The Grammy nominated quintet from Monterrey, Nuevo Leon, Mexico secluded itself in the jungles of the Yucatan to write their sophomore album "Altas." After much hype of their self-titled debut which, in its wake included an appearance in the Late Show with David Letterman, national television spots with Smirnoff, Honda, and Motorola, among others, the much anticipated "Atlas" hit the record shelves December 2.
Working again with producer Chris Alison (Coldplay, The Beta Band), Kinky releases an eclectic album with a harder rock edge as a result of collaborating with engineer Thom Russo (System of a Down, Audioslave). "The approach for this album was different from the first in that on this album we wanted to focus on a live, organic band sound" says Gil Cerezo (lead vocals). In addition, "Atlas" benefits from the 180 live shows within the last year that has taken them through Europe, North and South America and results in five English tracks "Sometimes I even dream in English" Gil confesses.
"The Headphonist" features a contribution from John McCrea of Cake, whom they met while sharing the bill on a recent tour. "Presidente", the opening track and first single from "Atlas" is a political commentary questioning the Mexican government.
With "Atlas," Kinky captivates their eclectic live sound musically with their fusion of alternative electronica regional sounds. Meanwhile, they continue to cross cultural borders and destroy language barriers, leaving audiences and listeners alike, as Kinky would put it "queriendo mas y mas y mas y MAS!"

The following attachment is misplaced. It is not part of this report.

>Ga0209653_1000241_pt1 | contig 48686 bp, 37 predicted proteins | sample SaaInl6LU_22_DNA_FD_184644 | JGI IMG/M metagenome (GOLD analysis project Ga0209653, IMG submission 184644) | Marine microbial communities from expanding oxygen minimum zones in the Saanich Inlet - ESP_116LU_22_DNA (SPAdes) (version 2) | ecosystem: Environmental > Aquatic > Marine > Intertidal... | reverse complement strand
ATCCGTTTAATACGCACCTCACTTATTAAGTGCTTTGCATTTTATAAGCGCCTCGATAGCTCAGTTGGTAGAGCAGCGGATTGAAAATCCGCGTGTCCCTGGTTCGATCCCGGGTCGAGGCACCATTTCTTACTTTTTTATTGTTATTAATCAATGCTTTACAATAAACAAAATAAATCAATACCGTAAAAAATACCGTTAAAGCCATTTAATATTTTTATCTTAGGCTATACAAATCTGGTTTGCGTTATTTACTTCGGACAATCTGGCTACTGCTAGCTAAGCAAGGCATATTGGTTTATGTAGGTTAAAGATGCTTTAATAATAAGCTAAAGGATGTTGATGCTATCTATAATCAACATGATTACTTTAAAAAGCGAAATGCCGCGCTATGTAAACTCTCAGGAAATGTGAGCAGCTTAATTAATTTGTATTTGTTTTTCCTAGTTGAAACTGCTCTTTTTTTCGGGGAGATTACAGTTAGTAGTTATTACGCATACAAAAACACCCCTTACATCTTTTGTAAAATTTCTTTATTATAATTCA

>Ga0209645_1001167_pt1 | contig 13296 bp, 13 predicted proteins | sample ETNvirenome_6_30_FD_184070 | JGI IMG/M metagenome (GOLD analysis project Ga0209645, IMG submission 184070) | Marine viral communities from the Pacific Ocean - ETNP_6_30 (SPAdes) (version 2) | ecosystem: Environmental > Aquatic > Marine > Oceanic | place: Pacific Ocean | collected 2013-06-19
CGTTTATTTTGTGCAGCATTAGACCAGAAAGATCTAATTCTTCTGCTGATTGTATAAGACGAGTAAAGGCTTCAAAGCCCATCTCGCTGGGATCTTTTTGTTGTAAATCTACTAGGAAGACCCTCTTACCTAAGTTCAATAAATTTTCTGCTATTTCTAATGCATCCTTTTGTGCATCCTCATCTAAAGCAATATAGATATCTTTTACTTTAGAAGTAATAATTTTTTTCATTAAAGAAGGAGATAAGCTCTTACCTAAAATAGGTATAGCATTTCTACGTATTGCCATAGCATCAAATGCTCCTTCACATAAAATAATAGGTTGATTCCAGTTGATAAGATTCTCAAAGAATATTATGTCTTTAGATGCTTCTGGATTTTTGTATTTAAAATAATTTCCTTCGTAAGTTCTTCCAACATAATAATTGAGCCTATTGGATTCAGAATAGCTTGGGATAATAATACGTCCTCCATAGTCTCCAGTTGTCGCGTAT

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Format: Audio CD
On first listen, Kinky are about as south-of-the-border and muy caliente as a college band from Indiana - with grinding machines and chirruping effects, they seem determined to sound as Norte Americano as possible. But this band (from Monterrey) is not in cultural denial, and its explosions of percussion, subtly picked guitar and witty pan-linguistic vocals make Atlas the most original spin on indie-pop in years. Sometimes they sound like a Mexican Talking Heads, yoking clever lyrics to pop-electro; elsewhere they're R.E.M. with an accent, or even a lilting, Latino Beatles. Joyful, sophisticated and prone to sudden bursts of vampire-movie keyboards, this really is a band unlike anything you've heard before. Lame yanqui outfits beware: They're here for your jobs.
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Format: Audio CD
I liked Kinky's last album, but I am loving Atlas. On the previous one there are a handful of good songs, but the majority of the tracks are just some cool grooves that never actually GO anywhere. This one, in contrast, has mostly solid, well-crafted songs and the beats still turn me on like crazy. I finally read some other reviews... so that WAS the singer from Cake! I thought it sounded like him. Anyway, I recommend this one whether you liked the previous release or not.
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Format: Audio CD
I never once listened to Kinkys' older material, so I lack the credible references of comparing how their newer work racks up against their newer work. I will say this, that overall I'm quite happy with this CD...I listen to Ozmalti and hell while I'm at even Mana and Molotov(So I've been exposed to some Spanish music).

Anyways, the first track "Presidente" is a sugar-coated dance track with one majorly catchy chorus. "Salta-Lenin-El-Atlas" displays the bands' more immediate Spanish culture while "Airport Feelings" tilts a fair dosage of rock meets electronica.

Sure, this isn't very advance music, nor will the 'Purist' out there find any semblance of earful listening, the music is groovy and in perspective serves its' purpose rather well. It has punch, with a hint of salsa and sure sounds nice with the subwoofer on high.